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Vinni Swad Zander Thompson

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1 Vinni Swad Zander Thompson
Lung Cancer Vinni Swad Zander Thompson

2 Facts Lung cancer is the number one cause of cancer deaths in both men and women in the U.S. and worldwide. Cigarette smoking is the principal risk factor for development of lung cancer. Repeated exposure to cigarette smoke can lead to lung cancer.

3 Smoker’s Lung vs. Healthy Lung

4 Types The two types of lung cancer, which grow and spread differently, are the small cell lung cancers (SCLC) and non-small cell lung cancers (NSCLC).

5 NSCLC According to the American Cancer Society, approximately percent of lung cancer cases are NSCLC. There are three types of NSCLC.

6 NSCLC – Type One Adenocarcinoma is a slow growing lung cancer usually discovered in an outer area of the lung, often before it has a chance to spread. It occurs mostly in smokers, but is the most common form of lung cancer in non-smokers as well.

7 NSCLC – Type Two & Three Squamous cell carcinoma generally occurs in the center of the lung. It tends to develop in smokers. Large cell carcinoma occurs anywhere in the lung, and usually grows and spreads at a rapid rate.

8 SCLC SCLC usually starts near the center of the chest in the bronchi. It is a fast-growing form of cancer that tends to spread in its early stages. SCLC is rare in non-smokers, and tends to grow and spread much faster than NSCLC.


10 Symptoms of Lung Cancer
Lung cancers often have either no early symptoms or nonspecific early symptoms that people often overlook. Early nonspecific symptoms may include the following: Cough (chronic) Fatigue Weight loss Short of breath or wheezing Coughing up phlegm that contains blood Chest pain

11 Causes of Lung Cancer Currently about 90% of all lung cancers are related to smoking. Radon gas, pollution, toxins, and other factors contribute to the remaining 10%. Lung Cancer became prominent when the invention of the cigarette roller came about and made tobacco cheaper and more easily accessed.

12 Causes Continued Cigarettes and cigarette smoke contains over 70 cancer-causing chemicals (carcinogens). In addition, cigarette smoke damages and can kill hair-like projections on airway cells called cilia. The cilia normally sweep out toxins, carcinogens, viruses, and bacteria. When the cilia are damaged or destroyed by smoke, they can no longer protect the lungs and thus cancer and infection arises.

13 Stages Of Lung Cancer Staging defines the extent of the cancer and helps determine the appropriate treatment strategy. Stages range from one to four and depend on factors like the size of the primary tumor, whether it has spread to nearby tissues, and whether it has metastasized (spread) to other organs in the body.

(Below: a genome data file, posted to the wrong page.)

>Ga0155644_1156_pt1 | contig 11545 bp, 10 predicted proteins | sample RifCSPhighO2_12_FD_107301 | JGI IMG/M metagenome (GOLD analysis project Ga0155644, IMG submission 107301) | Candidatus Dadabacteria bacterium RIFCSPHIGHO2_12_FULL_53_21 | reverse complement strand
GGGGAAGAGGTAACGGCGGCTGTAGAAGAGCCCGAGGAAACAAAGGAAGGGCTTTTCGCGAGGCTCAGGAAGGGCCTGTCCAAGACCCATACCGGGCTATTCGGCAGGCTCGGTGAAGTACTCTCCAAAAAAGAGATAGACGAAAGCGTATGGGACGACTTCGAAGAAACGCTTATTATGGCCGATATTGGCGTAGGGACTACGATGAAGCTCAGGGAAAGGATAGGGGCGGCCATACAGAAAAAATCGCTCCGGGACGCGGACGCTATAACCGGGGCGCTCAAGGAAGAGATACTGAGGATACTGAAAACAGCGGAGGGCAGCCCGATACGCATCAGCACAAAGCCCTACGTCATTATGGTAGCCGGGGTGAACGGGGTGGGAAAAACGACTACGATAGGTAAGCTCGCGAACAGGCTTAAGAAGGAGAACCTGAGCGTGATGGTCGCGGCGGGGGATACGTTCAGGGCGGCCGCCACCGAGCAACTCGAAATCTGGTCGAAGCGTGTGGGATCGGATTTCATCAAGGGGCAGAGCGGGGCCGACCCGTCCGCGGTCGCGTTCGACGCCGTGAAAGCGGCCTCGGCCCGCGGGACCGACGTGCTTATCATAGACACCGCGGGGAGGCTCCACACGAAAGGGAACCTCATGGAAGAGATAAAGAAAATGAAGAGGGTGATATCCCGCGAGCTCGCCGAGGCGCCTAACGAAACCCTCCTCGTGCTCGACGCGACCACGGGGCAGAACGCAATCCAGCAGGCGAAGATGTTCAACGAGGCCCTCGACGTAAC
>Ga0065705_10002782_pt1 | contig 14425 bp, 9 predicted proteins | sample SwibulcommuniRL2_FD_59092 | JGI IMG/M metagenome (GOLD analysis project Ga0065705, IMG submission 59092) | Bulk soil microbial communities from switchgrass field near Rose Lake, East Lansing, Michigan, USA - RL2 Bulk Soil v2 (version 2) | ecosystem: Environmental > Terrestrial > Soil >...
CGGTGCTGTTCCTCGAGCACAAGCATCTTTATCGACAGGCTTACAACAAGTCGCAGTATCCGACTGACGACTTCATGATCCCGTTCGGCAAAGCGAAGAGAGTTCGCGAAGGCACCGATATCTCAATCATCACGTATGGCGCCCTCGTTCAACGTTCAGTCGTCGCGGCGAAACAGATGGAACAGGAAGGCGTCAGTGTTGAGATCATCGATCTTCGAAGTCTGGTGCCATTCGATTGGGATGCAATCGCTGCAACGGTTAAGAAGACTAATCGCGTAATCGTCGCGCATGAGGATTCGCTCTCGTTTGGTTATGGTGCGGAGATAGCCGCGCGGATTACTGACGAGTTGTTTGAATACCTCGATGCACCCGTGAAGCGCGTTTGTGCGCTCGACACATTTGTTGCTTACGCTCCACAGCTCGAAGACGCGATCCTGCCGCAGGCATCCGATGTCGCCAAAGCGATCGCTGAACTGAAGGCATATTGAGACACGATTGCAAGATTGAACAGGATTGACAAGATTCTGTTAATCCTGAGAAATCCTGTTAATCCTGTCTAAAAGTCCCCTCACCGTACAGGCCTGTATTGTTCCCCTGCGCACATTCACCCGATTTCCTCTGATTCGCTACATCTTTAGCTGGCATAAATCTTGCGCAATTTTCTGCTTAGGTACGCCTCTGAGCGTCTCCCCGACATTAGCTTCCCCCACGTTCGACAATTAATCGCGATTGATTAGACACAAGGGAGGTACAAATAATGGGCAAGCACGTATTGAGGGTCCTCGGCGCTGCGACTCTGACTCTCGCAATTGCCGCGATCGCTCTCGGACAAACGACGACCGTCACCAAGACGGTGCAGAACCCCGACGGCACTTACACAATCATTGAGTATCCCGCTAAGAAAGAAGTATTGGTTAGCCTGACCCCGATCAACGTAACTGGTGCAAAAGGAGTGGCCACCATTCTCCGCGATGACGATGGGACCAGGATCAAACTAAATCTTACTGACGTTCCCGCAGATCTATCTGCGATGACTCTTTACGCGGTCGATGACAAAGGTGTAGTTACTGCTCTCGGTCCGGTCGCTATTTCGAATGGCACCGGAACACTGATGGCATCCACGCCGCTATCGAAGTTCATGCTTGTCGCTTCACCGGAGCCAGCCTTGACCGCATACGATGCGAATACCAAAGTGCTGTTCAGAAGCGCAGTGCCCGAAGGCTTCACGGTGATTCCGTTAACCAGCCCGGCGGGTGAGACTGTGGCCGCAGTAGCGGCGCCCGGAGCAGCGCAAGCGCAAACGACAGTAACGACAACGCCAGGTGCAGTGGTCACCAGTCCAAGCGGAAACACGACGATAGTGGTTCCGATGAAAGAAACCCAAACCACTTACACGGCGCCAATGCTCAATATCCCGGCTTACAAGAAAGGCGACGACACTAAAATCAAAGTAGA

14 Defining After defining which type of Cancer the patient has, the doctor will assign it a stage and then go from there. Stages for non-small cell cancers are different from small cell cancers. The stages listed below are taken from the National Cancer Institute’s lung cancer staging information:

15 SCLC The following two stages are used for small cell lung cancer:
Limited-stage extensive-stage small cell cancer.

16 NSCLC Occult (hidden) stage Stage 0 (carcinoma in situ) Stage I
Stage II Stage IIIA Stage IIIB Stage IV

17 Normal VS Smoker’s lungs

18 Prognosis According to the American Cancer Society, five-year survival rates for stage one NSCLC are as high as 49 percent. That rate drops to 30 percent for stage two. The survival rate is 14 percent for stage three, and one percent for late-stage cancer. SCLC: The overall rate of both limited-stage and extensive-stage is about 6%.

19 Diagnostic Tests After lung cancer has been diagnosed, tests are done to find out if cancer cells have spread within the lungs or to other parts of the body.

20 Types of Tests MRI (magnetic resonance imaging) CT scan (CAT scan)
PET scan (positron emission tomography scan) Radionuclide bone scan Pulmonary function test (PFT) Endoscopic ultrasound (EUS) Mediastinoscopy

21 Early Stage Treatment Early stage (stage 0 - stage I) cancer treatment of non-small cell cancer may help by surgery. Part or all of a lung segment that contains the cancer may be remove. In some individuals, this may result in a cure. However, many patients still undergo chemotherapy, radiation therapy, or both to kill any cancer cells not removed by surgery. That being said, not many cases are caught this early.

22 Late Stage Treatment Even if you have a later stage NSCLC, you still have treatment options. If the cancer has spread to other parts of your body, or if you’re not healthy enough for surgery, chemotherapy can help slow or stop the growth of cancer cells. Radiation is another option for treating tumors that can’t be removed by surgury. It involves targeting tumors with high-energy radiation to shrink or eliminate them.

23 Bibliography

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